(KYIV, Ukraine) — It was a dark night when Oleksandr, a 51-year-old pilot, was set to fly to Mariupol.

“I have more than 30 years of experience. But this was the most difficult flight in my career,” he said of the mission he flew on April 4, more than a month into the Russian siege of Mariupol.

The Azovstal steel plant was at the time the city’s last stronghold for the Ukrainian troops, including many who were severely wounded, as well as hundreds of civilians who were sheltering there. While the Ukrainian authorities tried to negotiate with the Russian side to evacuate the plant, Ukraine’s military intelligence secretly organized aid deliveries.

The mission was offered to several pilots.

“We could refuse, but my crew didn’t,” said Oleksandr, who spoke to ABC News wearing a mask. “We knew there are our people in Mariupol and we have to help them.”

The task was to deliver around 2 tons of aid from Dnipro, about 150 miles north of Mariupol, and evacuate the wounded from the plant.

Having the latest intelligence, the crew designed a route to the besieged city to bypass the Russian air-defense system. It was a just another landing-and-cargo operation, Volodymyr, a 27-year-old navigator joked, although they knew that a previous mission had failed and their colleagues had died. (The navigator also spoke to ABC News while wearing a mask. Volodymyr is a family name, used here to obscure his identity.)

Two helicopters flew at around 130 miles per hour at a super-low altitude of three to five meters to stay invisible to the enemy, the pilot and navigator said.

“We had to fly over the power lines sometimes, and that was a risky maneuver given the speed,” the pilot said.

The road to the plant was rather calm, he said. Then the helicopter landed at the plant.

“We stayed in our places, while the cargo was taken and the wounded were loaded. It lasted only 20 minutes but felt like two hours. It was so scary,” Oleksandr said.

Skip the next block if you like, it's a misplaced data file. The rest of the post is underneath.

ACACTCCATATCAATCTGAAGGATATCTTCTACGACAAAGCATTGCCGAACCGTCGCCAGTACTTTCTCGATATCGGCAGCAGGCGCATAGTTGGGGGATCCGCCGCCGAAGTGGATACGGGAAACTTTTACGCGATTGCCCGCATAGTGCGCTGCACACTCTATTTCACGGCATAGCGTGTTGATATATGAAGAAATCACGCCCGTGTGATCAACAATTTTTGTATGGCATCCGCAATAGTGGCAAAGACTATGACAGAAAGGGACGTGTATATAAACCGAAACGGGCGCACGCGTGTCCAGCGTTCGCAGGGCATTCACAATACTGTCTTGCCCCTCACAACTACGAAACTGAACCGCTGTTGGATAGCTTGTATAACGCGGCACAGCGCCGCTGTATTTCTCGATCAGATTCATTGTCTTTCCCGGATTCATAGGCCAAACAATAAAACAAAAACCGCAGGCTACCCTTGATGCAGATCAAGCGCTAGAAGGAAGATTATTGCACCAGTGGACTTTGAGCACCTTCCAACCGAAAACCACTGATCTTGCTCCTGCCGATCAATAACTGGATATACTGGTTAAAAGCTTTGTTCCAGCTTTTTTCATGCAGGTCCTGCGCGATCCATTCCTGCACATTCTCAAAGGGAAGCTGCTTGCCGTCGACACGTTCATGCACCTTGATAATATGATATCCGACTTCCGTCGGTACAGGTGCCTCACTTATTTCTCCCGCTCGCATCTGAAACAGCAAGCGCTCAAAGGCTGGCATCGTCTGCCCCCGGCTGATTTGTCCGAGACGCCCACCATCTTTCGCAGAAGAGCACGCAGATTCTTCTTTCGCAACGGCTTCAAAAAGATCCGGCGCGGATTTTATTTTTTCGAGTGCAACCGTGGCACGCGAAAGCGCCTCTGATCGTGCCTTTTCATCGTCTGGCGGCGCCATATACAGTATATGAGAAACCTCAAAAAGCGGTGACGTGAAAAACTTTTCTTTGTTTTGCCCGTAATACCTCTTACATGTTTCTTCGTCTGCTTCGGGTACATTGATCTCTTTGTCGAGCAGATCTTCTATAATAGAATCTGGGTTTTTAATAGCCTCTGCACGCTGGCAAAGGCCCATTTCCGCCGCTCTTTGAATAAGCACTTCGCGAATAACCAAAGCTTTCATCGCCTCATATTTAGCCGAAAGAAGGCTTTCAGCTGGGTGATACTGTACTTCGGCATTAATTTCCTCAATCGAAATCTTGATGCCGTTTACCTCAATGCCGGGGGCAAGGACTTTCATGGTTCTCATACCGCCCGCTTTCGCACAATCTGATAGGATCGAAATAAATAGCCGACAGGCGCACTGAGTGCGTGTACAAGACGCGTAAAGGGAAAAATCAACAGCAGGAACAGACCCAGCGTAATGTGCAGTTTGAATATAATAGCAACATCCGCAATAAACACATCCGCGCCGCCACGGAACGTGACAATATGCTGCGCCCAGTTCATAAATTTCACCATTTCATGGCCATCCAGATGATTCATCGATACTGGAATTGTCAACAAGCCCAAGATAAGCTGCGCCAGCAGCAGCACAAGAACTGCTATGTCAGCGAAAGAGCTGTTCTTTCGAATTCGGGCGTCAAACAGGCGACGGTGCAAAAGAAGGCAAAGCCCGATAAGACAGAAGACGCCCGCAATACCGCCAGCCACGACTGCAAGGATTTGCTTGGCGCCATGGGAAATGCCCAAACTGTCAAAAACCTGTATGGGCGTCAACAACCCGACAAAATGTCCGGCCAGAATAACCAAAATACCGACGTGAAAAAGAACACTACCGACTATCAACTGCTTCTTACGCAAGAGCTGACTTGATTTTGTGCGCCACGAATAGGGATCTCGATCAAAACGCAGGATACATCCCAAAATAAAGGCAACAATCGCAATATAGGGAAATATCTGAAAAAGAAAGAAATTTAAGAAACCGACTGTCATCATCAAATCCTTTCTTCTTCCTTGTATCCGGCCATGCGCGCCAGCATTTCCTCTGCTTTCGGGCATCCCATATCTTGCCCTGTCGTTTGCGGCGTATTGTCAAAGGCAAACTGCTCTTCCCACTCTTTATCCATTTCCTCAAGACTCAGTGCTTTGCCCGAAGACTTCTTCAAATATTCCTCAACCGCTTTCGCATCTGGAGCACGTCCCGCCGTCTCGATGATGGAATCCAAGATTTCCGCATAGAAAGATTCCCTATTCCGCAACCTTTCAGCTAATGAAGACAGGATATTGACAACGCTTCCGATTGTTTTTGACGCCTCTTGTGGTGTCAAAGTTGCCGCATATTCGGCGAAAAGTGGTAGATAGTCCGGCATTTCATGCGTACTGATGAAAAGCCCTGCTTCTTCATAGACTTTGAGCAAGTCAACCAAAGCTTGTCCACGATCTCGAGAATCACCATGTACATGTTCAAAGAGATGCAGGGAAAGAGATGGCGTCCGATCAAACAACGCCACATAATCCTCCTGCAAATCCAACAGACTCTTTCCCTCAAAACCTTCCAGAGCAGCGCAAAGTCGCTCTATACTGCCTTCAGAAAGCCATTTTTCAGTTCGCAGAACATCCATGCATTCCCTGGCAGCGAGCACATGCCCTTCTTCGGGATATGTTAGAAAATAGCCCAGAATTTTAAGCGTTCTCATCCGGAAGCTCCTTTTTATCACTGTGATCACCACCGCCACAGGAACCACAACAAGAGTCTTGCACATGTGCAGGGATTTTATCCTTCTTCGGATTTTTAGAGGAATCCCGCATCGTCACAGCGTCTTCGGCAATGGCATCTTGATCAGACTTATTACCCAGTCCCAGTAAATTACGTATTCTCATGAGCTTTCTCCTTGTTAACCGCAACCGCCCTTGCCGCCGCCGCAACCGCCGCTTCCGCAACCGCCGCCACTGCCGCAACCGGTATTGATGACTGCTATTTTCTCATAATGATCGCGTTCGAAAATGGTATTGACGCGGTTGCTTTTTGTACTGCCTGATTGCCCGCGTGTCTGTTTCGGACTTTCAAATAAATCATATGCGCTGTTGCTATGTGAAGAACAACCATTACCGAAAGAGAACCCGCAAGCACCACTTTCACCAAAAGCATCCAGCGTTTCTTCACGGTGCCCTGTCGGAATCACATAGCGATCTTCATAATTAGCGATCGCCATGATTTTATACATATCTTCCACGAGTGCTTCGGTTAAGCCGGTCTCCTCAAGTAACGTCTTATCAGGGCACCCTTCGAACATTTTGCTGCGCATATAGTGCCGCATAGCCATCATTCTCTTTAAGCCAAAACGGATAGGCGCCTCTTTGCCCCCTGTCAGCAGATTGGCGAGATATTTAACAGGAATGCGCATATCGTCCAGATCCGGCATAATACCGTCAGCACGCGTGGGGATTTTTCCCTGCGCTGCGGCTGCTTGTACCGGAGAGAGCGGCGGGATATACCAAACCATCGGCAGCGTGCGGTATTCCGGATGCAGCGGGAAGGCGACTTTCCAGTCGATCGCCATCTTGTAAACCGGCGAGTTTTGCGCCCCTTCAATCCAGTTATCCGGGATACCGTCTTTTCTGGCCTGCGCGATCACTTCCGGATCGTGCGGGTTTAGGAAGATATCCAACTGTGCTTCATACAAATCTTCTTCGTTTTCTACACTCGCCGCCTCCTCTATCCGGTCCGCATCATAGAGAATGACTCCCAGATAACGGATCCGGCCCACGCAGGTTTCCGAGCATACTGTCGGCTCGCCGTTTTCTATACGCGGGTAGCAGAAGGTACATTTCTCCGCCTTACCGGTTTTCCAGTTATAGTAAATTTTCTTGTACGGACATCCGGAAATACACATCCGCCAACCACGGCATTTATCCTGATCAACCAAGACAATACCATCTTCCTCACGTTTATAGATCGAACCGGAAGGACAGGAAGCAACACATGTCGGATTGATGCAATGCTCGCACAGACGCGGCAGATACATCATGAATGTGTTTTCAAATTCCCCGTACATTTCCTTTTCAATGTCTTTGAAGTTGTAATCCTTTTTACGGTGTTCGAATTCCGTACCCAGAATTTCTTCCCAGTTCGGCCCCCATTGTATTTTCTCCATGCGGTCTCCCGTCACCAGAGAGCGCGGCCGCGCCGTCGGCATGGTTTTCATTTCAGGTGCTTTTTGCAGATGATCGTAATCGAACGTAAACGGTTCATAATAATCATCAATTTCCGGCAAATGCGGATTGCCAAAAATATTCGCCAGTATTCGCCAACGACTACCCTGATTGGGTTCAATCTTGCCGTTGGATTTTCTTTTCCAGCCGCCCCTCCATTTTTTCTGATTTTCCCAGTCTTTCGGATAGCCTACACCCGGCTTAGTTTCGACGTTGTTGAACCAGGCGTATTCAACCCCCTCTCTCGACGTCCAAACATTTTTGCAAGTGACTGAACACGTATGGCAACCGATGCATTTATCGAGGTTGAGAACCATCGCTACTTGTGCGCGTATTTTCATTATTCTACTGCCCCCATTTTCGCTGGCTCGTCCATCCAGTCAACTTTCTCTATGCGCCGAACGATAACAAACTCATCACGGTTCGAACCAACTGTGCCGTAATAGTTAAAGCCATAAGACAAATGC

They heard and saw explosions all around them, they said. The helicopter was shaking.

“When we took off I noticed a Russian ship in the sea and understood that they could now hit us. But my hands did the job before my brain realized how dangerous it was,” the pilot said.

The helicopter continued the daring ride and safely landed in Dnipro at dawn.

“I turned around to the guys we evacuated. And I saw so much gratitude in their eyes,” he said. “We had only 15 minutes to talk, I found out that some of them were married, one soldier’s wife was pregnant and he said he was so much looking forward to seeing her… Unforgettable moment.”

According to the head of Ukraine’s military intelligence, Kyrylo Budanov, there were seven such missions to Azovstal during the Russian siege. Some pilots never returned, President Volodymyr Zelenskyy later told the media. One of Oleksandr’s friends was among those who went missing.

“We were on our way back from Mariupol,” he said. “And I heard the pilot of the second crew saying they are seven kilometers from the contact line and have only 250 liters of fuel left. That’s three times less than we had, so I presumed that their helicopter was damaged. That was the last phrase I heard from my friend.”

They later found the crashed helicopter, but there were no bodies in or around it, he said.

“That’s why we still hope they are alive,” Oleksandr said.

The remaining Ukrainian soldiers in the Azovstal surrendered in mid-May. Ukrainian officials said the order was given to save the lives of the troops, who are now supposed to be exchanged.

Both the pilot and navigator who spoke to ABC News declined to make any judgements about the surrender. It probably had to be done, they said. But if they were again asked to carry that risky mission, they would probably do it, Volodymyr, the navigator, said.

“That flight changed me, I now appreciate life more,” he said. “But If I were told that I’m the only one who can do that I would accept the challenge.”

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